Little explanation for approval of Sudbury copper mine

Image copyright Reuters Image caption Glencore’s Sudbury Copper mine is in ‘full production’

Analysis

Over the weekend, Ontario Environment Minister Rod Phillips approved new mine permits, including one for a huge copper mine in Sudbury, a city that became famous for hundreds of human right violations.

In a statement, Mr Phillips said that he approved the permits to “ensure that all mining projects continue on track, while keeping up with potential changes to standards”.

He also claimed that his approval process was more rigorous than the one used by the previous government.

This is when Glencore’s Sudbury Copper Mine flooded out.

Image copyright Reuters Image caption This is not the Sudbury Sudbury Equitable Mine map that Glencore has used

Mining has been a lucrative industry in Ontario. Mining can be a multi-billion-dollar industry, but it can also create a lot of pollution.

And because of its reliance on electricity, mining often relies on the next generation to supply the power needed to mine and process the ore.

Permits

Mr Phillips’ approval process took less than a week.

On Friday the 27 October, Mr Phillips signed a permit to build the Candelaria mine on the Espanola River. The project, which is jointly owned by Ivanhoe, is expected to create 170 jobs.

Over the weekend, Mr Phillips signed three new permits allowing the construction of the Hudbay Mine and the TSN Capital District, and the CSNT Jagurd Mine. The contracts are worth over $750m and could result in approximately 4,000 jobs.

A full report by Global News documents many of the failures:

Veneers on the guide lines of a drill at the Hudbay Mine can be seen

Photos that follow fine powder all the way to the core of the mining process

Extensive aquifer contamination

Those who know mining and are familiar with the need for thorough planning say it’s sad that this process has taken less than a week and not a month or even a year.

This is not the map shown to the Governor of Ontario’s chief mining inspector – an environmental researcher who played a big role in the fight against potential mine pollution.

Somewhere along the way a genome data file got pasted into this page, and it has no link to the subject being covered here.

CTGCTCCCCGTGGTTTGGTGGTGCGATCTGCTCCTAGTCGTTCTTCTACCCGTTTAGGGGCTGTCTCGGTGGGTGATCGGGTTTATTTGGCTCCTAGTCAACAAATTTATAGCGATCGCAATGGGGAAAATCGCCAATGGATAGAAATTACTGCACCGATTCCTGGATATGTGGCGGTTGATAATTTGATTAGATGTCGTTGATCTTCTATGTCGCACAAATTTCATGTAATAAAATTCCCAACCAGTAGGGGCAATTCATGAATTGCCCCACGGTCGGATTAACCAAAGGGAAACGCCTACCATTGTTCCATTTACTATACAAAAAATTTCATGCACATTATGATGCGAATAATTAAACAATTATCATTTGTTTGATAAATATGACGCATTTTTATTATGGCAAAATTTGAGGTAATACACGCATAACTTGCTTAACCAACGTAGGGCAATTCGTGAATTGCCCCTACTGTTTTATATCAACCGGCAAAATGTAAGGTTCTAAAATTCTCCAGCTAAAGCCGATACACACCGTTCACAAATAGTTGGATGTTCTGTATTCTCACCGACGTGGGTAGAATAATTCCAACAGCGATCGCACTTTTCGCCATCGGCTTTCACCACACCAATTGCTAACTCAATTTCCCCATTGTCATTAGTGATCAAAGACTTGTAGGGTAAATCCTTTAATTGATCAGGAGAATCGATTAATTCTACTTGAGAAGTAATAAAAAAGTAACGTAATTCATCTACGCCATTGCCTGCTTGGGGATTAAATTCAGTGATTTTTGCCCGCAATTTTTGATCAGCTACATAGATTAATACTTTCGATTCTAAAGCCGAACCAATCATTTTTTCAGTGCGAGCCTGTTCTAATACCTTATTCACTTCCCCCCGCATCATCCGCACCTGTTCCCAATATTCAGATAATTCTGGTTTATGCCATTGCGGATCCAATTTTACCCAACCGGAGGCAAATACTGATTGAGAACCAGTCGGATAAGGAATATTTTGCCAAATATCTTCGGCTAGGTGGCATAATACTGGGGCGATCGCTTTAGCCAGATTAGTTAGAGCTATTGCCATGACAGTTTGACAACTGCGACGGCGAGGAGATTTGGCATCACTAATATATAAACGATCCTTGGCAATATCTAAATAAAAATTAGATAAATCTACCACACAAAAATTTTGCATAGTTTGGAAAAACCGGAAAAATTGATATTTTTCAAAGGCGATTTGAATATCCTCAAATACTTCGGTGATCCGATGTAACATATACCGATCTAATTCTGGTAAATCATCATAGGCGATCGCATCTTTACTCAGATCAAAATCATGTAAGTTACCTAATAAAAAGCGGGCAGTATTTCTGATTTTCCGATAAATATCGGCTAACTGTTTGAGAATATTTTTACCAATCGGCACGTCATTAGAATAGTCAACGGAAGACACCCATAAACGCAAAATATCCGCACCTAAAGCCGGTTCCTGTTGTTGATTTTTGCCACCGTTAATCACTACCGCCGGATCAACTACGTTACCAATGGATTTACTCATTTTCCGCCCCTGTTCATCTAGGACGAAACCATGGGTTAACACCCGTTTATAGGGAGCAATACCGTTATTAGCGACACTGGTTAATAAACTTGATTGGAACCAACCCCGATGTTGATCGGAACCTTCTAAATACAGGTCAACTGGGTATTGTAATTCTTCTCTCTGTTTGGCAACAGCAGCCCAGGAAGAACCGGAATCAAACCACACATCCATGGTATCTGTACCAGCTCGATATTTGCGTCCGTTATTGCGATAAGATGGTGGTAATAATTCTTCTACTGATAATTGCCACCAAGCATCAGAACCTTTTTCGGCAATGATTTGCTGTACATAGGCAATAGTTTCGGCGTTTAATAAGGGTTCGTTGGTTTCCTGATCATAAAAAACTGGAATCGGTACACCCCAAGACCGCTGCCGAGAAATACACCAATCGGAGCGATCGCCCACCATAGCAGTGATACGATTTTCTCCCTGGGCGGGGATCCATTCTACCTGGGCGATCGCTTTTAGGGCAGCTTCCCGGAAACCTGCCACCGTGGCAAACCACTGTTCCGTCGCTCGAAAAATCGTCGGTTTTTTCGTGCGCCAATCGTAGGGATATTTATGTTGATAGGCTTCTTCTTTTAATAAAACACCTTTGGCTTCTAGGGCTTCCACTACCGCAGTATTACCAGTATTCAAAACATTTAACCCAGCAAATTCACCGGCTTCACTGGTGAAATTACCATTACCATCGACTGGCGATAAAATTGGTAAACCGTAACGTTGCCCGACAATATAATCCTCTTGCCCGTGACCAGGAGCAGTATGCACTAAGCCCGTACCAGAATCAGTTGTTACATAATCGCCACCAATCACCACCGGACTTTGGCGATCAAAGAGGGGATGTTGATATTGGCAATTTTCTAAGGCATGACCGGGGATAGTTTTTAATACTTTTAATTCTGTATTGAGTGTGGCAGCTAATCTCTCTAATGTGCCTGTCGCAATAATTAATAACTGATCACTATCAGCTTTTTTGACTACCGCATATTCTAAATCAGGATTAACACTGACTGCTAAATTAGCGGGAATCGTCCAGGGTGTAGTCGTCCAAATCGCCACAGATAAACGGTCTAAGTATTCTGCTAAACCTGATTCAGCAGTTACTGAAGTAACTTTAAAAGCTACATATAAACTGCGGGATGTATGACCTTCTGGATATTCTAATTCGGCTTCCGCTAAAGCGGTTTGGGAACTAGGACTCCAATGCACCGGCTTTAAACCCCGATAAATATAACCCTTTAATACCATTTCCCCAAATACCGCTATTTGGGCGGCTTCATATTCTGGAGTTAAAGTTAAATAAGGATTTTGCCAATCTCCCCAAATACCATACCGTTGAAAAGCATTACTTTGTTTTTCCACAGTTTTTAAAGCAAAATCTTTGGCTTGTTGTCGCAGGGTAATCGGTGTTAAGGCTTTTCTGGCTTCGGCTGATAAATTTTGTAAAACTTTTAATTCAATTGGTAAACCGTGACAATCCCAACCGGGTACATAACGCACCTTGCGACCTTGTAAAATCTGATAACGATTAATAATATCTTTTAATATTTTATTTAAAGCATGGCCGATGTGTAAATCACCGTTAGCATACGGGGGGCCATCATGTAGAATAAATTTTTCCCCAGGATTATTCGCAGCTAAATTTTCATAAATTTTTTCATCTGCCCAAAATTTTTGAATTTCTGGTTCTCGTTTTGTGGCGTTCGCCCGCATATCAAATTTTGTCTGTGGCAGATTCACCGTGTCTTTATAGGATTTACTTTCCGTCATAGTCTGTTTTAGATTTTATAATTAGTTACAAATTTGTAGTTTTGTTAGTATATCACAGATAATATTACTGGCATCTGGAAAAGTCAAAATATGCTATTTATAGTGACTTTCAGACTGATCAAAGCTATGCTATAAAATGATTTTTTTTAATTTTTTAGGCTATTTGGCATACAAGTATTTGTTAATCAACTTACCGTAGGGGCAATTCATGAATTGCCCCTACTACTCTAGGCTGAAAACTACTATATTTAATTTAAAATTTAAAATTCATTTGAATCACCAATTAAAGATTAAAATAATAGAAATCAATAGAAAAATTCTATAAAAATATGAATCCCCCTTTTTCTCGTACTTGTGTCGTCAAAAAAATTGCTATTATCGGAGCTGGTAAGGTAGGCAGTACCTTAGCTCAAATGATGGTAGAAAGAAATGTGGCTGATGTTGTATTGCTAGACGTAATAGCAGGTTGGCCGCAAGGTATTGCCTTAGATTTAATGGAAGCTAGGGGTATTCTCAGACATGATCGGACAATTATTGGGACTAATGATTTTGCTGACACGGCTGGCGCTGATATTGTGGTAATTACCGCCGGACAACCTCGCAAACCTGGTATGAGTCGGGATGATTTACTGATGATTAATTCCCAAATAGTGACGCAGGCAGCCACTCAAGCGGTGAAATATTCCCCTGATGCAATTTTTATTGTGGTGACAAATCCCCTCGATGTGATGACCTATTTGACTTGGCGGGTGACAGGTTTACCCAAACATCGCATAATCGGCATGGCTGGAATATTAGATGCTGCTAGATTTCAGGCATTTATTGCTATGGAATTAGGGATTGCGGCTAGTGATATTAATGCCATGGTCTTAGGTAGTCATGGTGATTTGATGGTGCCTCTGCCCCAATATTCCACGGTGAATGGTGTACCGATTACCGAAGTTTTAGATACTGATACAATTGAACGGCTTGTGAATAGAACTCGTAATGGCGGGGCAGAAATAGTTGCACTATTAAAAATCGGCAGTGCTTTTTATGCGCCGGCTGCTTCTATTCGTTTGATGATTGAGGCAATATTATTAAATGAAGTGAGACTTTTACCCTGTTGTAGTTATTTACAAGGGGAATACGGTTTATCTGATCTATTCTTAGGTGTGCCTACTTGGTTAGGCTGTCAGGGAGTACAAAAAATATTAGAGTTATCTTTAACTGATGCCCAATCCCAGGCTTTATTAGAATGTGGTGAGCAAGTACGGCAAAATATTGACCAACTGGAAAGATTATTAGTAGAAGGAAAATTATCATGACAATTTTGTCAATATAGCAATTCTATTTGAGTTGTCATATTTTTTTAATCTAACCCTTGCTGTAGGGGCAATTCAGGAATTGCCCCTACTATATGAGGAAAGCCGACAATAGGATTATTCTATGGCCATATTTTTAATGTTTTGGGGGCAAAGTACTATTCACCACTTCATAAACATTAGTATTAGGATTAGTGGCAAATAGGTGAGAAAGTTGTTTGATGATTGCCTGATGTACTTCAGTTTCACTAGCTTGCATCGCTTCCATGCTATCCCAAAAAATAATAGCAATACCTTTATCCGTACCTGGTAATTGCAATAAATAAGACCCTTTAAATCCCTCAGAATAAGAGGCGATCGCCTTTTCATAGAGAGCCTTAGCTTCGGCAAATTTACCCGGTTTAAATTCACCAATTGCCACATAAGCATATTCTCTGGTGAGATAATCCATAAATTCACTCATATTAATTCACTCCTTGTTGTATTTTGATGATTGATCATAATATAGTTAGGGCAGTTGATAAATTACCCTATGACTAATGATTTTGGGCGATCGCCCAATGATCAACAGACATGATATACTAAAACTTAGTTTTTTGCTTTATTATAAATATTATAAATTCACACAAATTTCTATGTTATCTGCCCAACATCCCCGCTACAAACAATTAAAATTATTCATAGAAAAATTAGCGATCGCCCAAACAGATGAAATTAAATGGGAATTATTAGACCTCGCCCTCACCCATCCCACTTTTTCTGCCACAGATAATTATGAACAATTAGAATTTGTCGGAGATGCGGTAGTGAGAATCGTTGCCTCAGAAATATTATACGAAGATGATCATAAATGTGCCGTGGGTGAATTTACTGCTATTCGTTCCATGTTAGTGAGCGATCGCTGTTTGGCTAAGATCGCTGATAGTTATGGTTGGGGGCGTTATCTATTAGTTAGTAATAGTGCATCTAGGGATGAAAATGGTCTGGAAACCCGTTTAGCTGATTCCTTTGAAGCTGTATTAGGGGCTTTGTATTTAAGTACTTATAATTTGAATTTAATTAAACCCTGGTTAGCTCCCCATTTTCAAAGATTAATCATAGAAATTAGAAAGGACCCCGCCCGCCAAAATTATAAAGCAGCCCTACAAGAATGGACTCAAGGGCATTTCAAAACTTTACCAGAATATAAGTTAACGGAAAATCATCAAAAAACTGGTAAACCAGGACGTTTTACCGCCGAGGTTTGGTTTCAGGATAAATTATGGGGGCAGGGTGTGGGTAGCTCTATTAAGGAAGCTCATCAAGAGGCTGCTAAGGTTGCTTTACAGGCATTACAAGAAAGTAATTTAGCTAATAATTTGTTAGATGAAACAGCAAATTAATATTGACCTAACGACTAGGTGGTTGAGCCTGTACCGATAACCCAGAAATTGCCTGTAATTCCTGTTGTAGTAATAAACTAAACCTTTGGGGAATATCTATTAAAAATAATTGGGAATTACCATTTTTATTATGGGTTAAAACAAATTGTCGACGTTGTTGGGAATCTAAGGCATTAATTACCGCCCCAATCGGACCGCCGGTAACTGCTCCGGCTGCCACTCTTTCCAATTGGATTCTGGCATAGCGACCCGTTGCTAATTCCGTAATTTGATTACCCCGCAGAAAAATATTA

Despite repeated requests for proof of the maps, which called for involvement from the Chippewas of the Thames First Nation and Forest Air — a mapping and surveying firm — the map used by the Ministry of Natural Resources remains in the hands of the Ministry of Environment.

The Forest Air & NavGen map is dated 2006

Those who know mining say you can see why the entire project took so little time and so little planning: Forest Air Maps said they found out that the mine had been approved only at the weekend

Forest Air Maps said they located the application in February 2016

Forest Air Maps also called that the mining ministry had not even responded

Forest Air Maps said that in June 2018 the mining ministry submitted a draft of the permit, but sent Forest Air Maps a notice of corrections

This information is publicly available at the Province of Ontario Mines and Energy website.

The company also says that after starting work, it informed local First Nations, the Forest Air Map and Forest Air about the changes to the permit

The current map must be invalid to allow the new one to go through

The ministry did not respond to questions from B&T about why Mr Phillips and the environmental inspector allowed the development to proceed so quickly.

After the Globe and Mail reported on the licence the ministry says it has now suspended mining permits at that facility.

Canada’s prime minister, Justin Trudeau, said in September that Ontario’s mine tailings policy should be reviewed to ensure that they are not affecting river water.

The region that sits below the Sudbury mine, on the edge of what is now Northern Ontario, is home to 1.1 million Cree people, almost one-fifth of Canada’s indigenous population.

Aside from zinc and lead, the Sudbury region is home to some of the world’s largest gold mines and is home to uranium, the source of what powers nuclear power.

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